Eco-design contributes towards achieving SDG 7 Affordable and Clean Energy, SDG 8 Decent Work and Economic Growth, SDG 9 Industry, Innovation and Infrastructure, SDG 11 Sustainable Cities and Communities, SDG 12 Responsible Consumption and Production, and SDG 13 Climate Action.

Food production and distribution

The health crisis confirmed that food systems can be highly vulnerable to unexpected challenges. Moreover, the existing agricultural models remain questionable in terms of their impact on the environment, supply chain issues, etc.
According to the ellenmacarthurfoundation: “In a circular economy, organic resources such as those from food by-products, are free from contaminants and can safely be returned to the soil in the form of organic fertiliser. Some of these by-products can provide additional value before this happens by creating new food products, fabrics for the fashion industry, or as sources of bioenergy. These cycles regenerate living systems, such as soil, which provide renewable resources, and support biodiversity.”

Circular economy in the food production and distribution industry contributes to achieving:
SDG 2 Zero Hunger, Target 2.3: “By 2030, double the agricultural productivity and incomes of small-scale food producers, in particular women, indigenous peoples, family farmers, pastoralists and fishers, including through secure and equal access to land, other productive resources, and inputs, knowledge, financial services, markets and opportunities for value addition and non-farm employment.”
Target 2.4: “By 2030, ensure sustainable food production systems and implement resilient agricultural practices that increase productivity and production, that help maintain ecosystems, that strengthen capacity for adaptation to climate change, extreme weather, drought, flooding, and other disasters and that progressively improve land and soil quality.”

It also contributes to SDG 6 Clean Water and Sanitation, SDG 12 Responsible Consumption and Production, SDG 13, and SDG 15.

Textile and fashion

The fashion industry is one of the major polluters in the world. Here are some facts from one of our blog posts on sustainable fashion:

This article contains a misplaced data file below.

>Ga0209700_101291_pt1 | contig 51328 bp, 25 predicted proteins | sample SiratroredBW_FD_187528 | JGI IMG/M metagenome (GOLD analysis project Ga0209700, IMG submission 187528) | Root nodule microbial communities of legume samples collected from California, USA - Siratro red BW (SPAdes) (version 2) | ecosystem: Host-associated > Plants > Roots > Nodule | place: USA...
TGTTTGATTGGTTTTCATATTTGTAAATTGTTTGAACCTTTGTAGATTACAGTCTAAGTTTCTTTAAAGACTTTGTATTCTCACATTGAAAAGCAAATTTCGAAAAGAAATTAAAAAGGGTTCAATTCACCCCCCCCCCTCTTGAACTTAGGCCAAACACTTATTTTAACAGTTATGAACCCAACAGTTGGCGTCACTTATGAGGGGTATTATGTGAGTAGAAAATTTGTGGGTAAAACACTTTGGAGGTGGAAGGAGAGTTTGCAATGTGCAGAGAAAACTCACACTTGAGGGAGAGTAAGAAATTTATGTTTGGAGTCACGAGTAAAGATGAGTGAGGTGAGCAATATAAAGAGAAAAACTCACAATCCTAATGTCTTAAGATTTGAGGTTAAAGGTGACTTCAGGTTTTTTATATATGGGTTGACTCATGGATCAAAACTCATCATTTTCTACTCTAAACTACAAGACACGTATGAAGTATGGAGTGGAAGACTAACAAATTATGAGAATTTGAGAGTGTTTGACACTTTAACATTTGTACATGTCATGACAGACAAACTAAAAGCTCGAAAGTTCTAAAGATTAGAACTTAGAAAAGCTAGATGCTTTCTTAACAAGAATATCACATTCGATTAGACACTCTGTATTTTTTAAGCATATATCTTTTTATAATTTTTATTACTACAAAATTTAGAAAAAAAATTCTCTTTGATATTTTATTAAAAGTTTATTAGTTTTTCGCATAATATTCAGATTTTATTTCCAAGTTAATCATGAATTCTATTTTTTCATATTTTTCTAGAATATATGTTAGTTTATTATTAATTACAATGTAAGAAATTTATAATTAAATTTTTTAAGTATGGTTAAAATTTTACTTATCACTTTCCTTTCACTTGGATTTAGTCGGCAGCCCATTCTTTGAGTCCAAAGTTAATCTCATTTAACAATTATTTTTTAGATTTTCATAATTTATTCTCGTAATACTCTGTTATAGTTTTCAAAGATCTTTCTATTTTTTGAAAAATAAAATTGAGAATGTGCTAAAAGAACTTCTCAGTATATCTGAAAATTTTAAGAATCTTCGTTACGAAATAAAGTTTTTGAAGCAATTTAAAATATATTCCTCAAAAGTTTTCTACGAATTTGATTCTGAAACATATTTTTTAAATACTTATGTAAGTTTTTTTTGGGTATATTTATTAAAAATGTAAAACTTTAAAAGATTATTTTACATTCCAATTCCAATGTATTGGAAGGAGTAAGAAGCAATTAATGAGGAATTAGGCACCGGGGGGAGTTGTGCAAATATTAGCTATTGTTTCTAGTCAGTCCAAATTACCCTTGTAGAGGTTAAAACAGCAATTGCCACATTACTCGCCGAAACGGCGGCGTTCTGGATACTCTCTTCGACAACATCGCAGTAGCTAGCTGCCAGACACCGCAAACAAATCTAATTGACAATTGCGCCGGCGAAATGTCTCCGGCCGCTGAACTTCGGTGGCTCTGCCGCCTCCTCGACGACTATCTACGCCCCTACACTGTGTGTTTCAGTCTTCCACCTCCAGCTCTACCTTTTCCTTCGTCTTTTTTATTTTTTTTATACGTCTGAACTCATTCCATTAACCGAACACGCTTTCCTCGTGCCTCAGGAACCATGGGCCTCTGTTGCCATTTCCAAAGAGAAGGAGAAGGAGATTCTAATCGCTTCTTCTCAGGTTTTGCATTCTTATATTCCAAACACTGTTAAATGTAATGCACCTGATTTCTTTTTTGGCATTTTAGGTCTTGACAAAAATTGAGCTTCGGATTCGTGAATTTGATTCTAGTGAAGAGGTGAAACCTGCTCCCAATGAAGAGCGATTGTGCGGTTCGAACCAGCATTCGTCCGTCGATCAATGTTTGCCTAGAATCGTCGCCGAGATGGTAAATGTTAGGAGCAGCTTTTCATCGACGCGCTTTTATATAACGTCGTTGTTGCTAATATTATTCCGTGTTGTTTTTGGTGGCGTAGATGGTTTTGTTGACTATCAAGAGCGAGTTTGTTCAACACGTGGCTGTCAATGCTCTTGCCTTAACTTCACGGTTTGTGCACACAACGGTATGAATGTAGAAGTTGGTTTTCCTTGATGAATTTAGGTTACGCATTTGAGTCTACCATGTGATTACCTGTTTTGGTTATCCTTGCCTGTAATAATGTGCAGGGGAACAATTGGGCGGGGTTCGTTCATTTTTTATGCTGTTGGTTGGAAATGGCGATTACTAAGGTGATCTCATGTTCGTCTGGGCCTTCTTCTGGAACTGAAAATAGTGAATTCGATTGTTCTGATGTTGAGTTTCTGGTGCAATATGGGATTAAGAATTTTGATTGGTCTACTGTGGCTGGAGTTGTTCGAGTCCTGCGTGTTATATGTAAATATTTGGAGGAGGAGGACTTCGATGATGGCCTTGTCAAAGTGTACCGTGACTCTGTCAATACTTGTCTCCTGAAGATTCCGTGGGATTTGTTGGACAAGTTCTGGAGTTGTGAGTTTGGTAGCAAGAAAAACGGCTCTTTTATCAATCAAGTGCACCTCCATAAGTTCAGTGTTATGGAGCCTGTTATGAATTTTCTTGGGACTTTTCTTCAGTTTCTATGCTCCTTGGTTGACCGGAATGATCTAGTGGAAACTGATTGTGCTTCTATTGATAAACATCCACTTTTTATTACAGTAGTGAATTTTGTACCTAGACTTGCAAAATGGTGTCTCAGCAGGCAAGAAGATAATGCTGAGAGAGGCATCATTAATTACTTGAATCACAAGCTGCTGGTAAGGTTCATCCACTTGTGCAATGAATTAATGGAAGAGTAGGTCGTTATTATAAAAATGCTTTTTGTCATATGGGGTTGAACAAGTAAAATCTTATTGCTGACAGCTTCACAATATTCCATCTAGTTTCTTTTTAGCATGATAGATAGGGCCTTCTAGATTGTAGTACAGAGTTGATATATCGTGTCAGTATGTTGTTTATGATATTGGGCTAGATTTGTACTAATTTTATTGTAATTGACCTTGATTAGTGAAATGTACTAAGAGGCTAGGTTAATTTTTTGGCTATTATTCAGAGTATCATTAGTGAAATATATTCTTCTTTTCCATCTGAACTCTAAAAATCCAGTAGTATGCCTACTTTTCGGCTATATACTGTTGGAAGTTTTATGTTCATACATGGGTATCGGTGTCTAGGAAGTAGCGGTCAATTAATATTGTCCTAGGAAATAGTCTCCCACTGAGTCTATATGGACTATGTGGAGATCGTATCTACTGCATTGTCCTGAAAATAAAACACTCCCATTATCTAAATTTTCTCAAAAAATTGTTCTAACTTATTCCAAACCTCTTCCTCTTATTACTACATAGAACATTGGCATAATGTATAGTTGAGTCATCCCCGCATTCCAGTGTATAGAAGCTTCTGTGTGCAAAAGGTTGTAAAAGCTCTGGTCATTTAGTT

Textile waste is the source of over 31 percent of microfibers' pollution in marine habitats. Those are pieces of plastic that will never biodegrade. Each year, 500,000 tons of microfibers are released into the ocean from washing clothes.
Fashion production and supply chain account for ten percent of the total carbon emissions. That’s more emissions than all maritime shipping and international flights combined.
The fashion industry drains up water resources. It takes 2,600 liters of water to make a cotton shirt and 7,500 liters of water to make a pair of jeans. Cotton farming dried up the Aral Sea in Uzbekistan and Turkmenistan over 50 years. It caused desertification of the area, toxic levels of sodium chloride, pesticides, and other carcinogens that are part of every level of the food chain.
Textile dyeing is one of the top largest polluters of water, globally.

The circular economy in textiles and apparel starts with consumer attitudes. Back in November 2020, a new strain of COVID-19 was found in mink farms in Denmark and consequently, 17 million minks were culled. This case sparked a major debate on the use of fur in fashion as a promoter of animal cruelty and major health risks. Recently, big fashion brands have decided to go fur-free only because of the growing number of customer that seek-ethical goods.

Such cases confirm that customer pressure can drive the transition to better practices. People, as end buyers must be aware of their power and role in changing the world. Given that a circular economy is the only choice we have to make sure that the future generation doesn’t inherit a damaged world to the point that it can never be fixed, everyone needs to take action.

Ready for action: bring ideas to life

Sustainable entrepreneurship is one way to make this possible. The Entrepreneurship Campus provides free online training on sustainable entrepreneurship. This course along with the 'Brains versus Capital' course, helps to reinforce education and skill acquisition for all the people who had no entrepreneurial training in their formal education.
The Campus also provides people of all ages the opportunity to get started with an entrepreneurial idea or project through the Citizen Entrepreneurship Competition 2021. Anyone eager to make a positive change is invited to join with an idea or project and learn the steps of how to go from idea to action.